Back-to-school shopping: Big spending means tradeoffs
Jul 27, 2022
3 min read
It’s time to get back to school! Shopping for clothing and supplies is an exciting tradition for many households. 2022 should be extra exciting, as returning to the classroom will feel the most “normal” it has been in three years. Spending on back to school will reflect this sentiment. Of course, we’re all a lot more conscious about our budgets and spending habits with prices on the rise. But according to an Ally survey, parents don’t want to cut back on kids ready to take on the classroom and spend time with new friends. Parents expect to pay more on back-to-school shopping than last year, with families spending an average of $864.
Why it matters:
To meet those expectations and school needs, one-third of consumers plan to reduce spending in other areas. Trade-offs can be tough, but they’re prepared to do it responsibly, without dipping into savings or going into debt. For example, many parents are planning to spend less at restaurants and some are rethinking or postponing family vacations to offset this year’s higher back-to-school costs.
What it means for you:
Back to school is still a reason to celebrate, so don’t let higher prices get you down! When it comes to budgeting, it’s always valuable to separate wants from needs. Over the last two years, many school-related purchases were technology-focused, as opposed to trendy sneakers and new clothes. You don’t need to replace every item in your kid’s wardrobe – take them thrifting or let them discover the retro appeal of reusing an older sibling’s “vintage” backpack.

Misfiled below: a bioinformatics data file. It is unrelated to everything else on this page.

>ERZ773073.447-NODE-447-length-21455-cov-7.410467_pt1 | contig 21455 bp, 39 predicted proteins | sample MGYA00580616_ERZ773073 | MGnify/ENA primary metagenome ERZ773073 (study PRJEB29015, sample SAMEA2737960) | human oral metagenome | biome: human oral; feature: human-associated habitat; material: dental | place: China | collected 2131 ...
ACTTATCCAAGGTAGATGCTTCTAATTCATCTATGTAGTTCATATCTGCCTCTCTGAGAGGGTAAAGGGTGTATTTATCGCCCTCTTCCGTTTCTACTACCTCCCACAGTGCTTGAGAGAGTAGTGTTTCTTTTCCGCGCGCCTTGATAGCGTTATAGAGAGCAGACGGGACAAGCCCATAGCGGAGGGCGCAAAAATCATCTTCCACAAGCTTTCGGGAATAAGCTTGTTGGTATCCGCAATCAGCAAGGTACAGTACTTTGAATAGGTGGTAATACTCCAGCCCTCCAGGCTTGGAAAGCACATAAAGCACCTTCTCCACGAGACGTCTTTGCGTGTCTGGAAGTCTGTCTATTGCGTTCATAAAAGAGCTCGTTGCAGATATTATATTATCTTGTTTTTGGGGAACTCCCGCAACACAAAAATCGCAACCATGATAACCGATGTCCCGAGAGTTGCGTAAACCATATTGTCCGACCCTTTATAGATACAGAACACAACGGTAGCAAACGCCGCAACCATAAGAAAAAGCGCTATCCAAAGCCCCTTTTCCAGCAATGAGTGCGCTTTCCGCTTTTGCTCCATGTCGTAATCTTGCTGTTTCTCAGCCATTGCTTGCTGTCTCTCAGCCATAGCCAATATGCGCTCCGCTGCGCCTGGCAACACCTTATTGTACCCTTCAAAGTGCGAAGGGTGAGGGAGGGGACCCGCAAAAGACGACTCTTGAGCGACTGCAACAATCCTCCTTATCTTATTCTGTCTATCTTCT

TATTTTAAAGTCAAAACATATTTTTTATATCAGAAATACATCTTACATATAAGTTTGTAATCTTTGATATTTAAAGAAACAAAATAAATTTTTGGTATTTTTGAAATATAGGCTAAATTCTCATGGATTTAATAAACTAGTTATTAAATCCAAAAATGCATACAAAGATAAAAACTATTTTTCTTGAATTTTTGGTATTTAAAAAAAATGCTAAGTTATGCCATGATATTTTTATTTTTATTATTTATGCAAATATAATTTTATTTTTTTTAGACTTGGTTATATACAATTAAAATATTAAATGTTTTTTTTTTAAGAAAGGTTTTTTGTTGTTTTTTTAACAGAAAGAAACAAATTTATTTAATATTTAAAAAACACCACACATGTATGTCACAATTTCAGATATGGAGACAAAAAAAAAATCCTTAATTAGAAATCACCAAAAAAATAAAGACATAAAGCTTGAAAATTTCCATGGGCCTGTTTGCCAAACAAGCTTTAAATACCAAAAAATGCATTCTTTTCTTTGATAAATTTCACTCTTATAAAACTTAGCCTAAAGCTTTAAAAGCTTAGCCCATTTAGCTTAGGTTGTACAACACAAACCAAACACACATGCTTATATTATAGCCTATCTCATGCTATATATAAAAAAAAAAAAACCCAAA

And don’t forget some of the simple wins – look for student discounts and keep an eye out for back-to-school tax holidays in your area. If you’re in a position to do so, consider supporting teachers by gifting supplies or making donations to programs that provide essentials to students facing economic hardship. Let’s make it a great year!
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Lindsey Bell is an award-winning investment professional with a passion for personal finance and more than 17 years of Wall Street experience. Bell’s unique ability to connect the dots between data and real life and craft bite-sized money ideas that people can use and apply stems from her deep background as an analyst, researcher and portfolio manager at organizations including J.P. Morgan and Deutsche Bank. She is known for demonstrating why and how an understanding of all things money improves a person’s finances and overall well-being. An ongoing CNBC contributor, Bell empowers consumers and investors across all walks of life and frequently shares her insights with the Wall Street Journal, Barron’s, Kiplinger’s, Forbes and Business Insider. She also serves on the board of Better Investing, a non-profit focused on investment education.